In fact, according to Newshub, three out of four parents in New Zealand have no idea what their kids are doing online. Kids are visiting websites, forums, chat rooms, and downloading apps. There is no way to monitor who is on the other side of a chat room’s user name the way a parent can monitor who their child plays with in the neighborhood, for example. There is often no way to determine who a child is interacting with online, whether that individual is a man or a women, their age or their intentions.

Protecting children from online perpetrators is a parent’s job.  Local schools, government organizations, and other institutions can only do so much.  It is up to the parent to monitor their child’s online activity on a daily or bi-daily or weekly basis.  Rules should also be put into place and strictly enforced.  Some rules could include the following:

  • Limiting Facebook friends to a certain number and/or region.
  • Sharing all passwords with parents.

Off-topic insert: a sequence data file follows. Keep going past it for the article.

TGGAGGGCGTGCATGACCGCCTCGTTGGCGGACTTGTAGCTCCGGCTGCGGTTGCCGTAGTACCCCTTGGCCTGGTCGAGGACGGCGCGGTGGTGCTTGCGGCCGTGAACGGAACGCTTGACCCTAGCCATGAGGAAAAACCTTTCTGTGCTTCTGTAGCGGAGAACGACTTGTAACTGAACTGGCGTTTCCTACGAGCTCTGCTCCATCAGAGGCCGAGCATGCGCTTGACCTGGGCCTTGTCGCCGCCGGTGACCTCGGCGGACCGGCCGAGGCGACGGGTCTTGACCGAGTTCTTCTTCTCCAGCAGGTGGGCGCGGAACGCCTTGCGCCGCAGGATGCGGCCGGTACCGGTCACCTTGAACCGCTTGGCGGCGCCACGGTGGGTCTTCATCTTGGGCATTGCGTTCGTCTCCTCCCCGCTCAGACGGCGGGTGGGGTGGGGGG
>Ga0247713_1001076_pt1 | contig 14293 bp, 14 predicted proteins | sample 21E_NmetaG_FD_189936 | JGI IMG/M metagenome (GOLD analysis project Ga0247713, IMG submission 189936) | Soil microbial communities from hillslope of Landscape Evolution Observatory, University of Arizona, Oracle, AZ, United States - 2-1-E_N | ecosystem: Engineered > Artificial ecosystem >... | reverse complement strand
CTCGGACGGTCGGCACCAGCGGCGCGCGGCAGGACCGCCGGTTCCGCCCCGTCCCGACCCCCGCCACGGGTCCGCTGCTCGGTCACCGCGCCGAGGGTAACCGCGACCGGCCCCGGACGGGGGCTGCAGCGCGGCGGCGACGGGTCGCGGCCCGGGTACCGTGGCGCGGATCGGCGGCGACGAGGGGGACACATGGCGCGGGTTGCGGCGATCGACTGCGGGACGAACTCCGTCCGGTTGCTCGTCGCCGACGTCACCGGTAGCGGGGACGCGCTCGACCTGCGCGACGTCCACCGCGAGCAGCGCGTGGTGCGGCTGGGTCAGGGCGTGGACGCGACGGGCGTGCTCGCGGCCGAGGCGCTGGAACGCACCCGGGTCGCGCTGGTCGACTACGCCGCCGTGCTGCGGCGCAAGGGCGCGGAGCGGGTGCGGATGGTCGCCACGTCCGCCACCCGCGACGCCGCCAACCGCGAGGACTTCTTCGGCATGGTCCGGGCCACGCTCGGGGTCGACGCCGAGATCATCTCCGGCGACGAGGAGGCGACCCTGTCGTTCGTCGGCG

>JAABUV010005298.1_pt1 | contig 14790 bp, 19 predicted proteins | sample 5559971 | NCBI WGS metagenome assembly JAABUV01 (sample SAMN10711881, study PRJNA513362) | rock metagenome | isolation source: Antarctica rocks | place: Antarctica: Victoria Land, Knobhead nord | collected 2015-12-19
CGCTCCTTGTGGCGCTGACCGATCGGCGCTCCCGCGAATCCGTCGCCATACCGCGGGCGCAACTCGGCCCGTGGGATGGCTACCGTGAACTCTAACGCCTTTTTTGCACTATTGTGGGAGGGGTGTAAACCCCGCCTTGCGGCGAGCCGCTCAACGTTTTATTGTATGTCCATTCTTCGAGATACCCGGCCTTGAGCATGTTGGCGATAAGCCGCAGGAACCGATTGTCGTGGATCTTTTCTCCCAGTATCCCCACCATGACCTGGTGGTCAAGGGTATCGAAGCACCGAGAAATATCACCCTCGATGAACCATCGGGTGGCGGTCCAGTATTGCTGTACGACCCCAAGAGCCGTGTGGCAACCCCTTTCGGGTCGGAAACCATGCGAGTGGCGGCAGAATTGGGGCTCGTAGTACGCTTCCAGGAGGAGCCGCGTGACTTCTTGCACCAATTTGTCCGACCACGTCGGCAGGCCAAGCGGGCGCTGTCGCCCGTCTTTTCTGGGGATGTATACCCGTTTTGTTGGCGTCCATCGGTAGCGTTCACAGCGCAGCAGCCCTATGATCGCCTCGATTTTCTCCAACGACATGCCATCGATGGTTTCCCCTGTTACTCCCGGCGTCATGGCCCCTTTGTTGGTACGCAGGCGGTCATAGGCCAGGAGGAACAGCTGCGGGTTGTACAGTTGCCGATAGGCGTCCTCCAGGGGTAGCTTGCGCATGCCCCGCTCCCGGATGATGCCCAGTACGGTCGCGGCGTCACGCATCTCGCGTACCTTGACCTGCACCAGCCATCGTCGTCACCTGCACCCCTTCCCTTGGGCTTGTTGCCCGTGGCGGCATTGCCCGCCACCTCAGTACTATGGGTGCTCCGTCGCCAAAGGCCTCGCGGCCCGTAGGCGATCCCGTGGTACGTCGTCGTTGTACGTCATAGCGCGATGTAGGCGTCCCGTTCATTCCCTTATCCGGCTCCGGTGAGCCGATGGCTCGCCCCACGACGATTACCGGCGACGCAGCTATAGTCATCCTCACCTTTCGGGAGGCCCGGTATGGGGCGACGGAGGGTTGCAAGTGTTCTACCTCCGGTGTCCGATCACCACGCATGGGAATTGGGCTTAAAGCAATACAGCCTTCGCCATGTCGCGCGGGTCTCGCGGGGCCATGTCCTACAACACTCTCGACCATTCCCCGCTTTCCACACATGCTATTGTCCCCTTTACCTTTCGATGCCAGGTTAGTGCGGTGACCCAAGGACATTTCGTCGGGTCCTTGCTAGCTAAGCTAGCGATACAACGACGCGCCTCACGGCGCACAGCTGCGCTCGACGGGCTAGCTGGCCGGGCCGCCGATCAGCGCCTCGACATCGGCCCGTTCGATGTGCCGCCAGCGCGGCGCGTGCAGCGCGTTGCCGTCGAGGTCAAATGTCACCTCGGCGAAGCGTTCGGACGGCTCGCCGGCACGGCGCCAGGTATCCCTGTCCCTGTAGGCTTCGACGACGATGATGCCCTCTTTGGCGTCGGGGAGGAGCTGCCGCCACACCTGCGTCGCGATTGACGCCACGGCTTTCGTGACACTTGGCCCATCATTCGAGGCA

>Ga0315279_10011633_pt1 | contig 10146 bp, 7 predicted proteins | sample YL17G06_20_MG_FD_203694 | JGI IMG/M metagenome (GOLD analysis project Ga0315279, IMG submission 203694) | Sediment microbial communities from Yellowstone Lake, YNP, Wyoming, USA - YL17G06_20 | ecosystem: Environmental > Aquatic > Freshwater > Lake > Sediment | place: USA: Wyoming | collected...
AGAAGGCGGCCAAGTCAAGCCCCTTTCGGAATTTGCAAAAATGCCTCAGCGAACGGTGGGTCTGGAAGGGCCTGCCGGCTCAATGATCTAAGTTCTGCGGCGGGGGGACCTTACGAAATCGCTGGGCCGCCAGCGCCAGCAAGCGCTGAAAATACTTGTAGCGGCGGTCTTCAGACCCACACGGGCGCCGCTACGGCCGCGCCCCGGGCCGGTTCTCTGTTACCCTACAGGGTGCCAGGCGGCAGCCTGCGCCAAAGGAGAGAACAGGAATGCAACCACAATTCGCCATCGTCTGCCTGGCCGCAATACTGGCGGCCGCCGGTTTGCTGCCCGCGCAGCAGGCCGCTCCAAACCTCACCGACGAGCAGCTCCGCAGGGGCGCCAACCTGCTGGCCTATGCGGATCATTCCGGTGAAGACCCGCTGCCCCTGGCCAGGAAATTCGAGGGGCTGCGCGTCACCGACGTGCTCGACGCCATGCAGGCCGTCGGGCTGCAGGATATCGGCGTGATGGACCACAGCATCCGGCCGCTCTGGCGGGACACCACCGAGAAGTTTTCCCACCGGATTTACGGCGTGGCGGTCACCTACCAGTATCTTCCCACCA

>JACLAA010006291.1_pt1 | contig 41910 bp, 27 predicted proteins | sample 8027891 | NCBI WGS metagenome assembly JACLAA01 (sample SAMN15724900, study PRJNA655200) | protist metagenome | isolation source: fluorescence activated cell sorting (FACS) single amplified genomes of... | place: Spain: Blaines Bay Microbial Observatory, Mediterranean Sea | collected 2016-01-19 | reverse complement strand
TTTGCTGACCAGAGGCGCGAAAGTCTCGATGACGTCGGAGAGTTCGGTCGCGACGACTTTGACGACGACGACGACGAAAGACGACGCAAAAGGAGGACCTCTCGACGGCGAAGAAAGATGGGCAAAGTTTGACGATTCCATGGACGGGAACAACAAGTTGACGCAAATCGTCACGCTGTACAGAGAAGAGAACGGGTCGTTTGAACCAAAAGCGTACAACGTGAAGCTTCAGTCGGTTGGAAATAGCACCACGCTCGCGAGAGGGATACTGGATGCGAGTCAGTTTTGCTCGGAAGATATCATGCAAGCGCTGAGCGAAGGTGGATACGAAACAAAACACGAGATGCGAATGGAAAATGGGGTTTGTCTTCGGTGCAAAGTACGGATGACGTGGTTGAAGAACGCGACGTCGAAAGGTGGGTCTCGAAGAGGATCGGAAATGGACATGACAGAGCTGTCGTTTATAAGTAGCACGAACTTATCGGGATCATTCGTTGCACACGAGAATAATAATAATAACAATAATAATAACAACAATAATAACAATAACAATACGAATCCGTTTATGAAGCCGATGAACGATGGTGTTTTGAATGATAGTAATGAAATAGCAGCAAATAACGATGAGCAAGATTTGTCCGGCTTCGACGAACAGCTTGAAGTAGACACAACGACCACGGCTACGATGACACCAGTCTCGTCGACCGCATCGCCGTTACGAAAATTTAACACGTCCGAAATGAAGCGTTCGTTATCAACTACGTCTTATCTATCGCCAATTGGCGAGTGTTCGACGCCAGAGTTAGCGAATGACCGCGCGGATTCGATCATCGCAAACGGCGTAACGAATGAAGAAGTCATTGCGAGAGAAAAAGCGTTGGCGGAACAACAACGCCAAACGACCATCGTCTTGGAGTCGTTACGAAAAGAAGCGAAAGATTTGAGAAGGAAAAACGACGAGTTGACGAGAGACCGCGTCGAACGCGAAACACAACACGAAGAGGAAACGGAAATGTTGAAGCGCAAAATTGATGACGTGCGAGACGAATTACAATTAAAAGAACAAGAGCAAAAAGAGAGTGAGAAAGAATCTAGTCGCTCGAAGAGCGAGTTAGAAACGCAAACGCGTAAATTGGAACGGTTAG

• No chat rooms or only a certain number of chat rooms per approval by parents.
  • Only 10 hours of Internet use per week.
  • Speaking with friend’s parents about their online and mobile phone rules.
  • All contacts on phone must be known and approved by parents.
  • Child can only visit certain websites.

At the same time, many kids are being quiet about being bullied online or through their phone.  They don’t want to lose access to the Internet or have their phones taken away.  This may be the only way the parent knows how to solve the problem.  In the meantime, the child, who may not have any coping skills, may simply try to ignore the situation or solve it on their own.  This can really become disastrous as it may only end up egging the bully on even more and causing even more harassment than what was originally experienced.  Bullies enjoy getting a rise out of their victims, so the more the victim engages with the bully, the more they will continue to bully the victim.